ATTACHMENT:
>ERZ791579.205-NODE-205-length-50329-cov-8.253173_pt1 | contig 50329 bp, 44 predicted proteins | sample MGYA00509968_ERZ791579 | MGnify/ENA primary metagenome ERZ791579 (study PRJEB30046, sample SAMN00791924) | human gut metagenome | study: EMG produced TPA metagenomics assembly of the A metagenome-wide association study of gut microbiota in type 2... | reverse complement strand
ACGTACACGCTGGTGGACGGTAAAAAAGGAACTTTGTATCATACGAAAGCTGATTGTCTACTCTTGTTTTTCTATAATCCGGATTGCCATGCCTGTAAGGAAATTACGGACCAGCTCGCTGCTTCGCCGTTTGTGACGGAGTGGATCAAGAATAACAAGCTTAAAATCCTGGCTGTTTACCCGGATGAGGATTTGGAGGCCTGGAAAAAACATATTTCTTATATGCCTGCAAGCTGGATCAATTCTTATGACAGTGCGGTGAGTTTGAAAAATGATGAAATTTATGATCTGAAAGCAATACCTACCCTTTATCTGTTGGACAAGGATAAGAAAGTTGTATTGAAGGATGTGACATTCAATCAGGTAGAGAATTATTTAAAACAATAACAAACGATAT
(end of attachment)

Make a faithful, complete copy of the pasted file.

>ERZ791579.205-NODE-205-length-50329-cov-8.253173_pt1 | contig 50329 bp, 44 predicted proteins | sample MGYA00509968_ERZ791579 | MGnify/ENA primary metagenome ERZ791579 (study PRJEB30046, sample SAMN00791924) | human gut metagenome | study: EMG produced TPA metagenomics assembly of the A metagenome-wide association study of gut microbiota in type 2... | reverse complement strand
ACGTACACGCTGGTGGACGGTAAAAAAGGAACTTTGTATCATACGAAAGCTGATTGTCTACTCTTGTTTTTCTATAATCCGGATTGCCATGCCTGTAAGGAAATTACGGACCAGCTCGCTGCTTCGCCGTTTGTGACGGAGTGGATCAAGAATAACAAGCTTAAAATCCTGGCTGTTTACCCGGATGAGGATTTGGAGGCCTGGAAAAAACATATTTCTTATATGCCTGCAAGCTGGATCAATTCTTATGACAGTGCGGTGAGTTTGAAAAATGATGAAATTTATGATCTGAAAGCAATACCTACCCTTTATCTGTTGGACAAGGATAAGAAAGTTGTATTGAAGGATGTGACATTCAATCAGGTAGAGAATTATTTAAAACAATAACAAACGATAT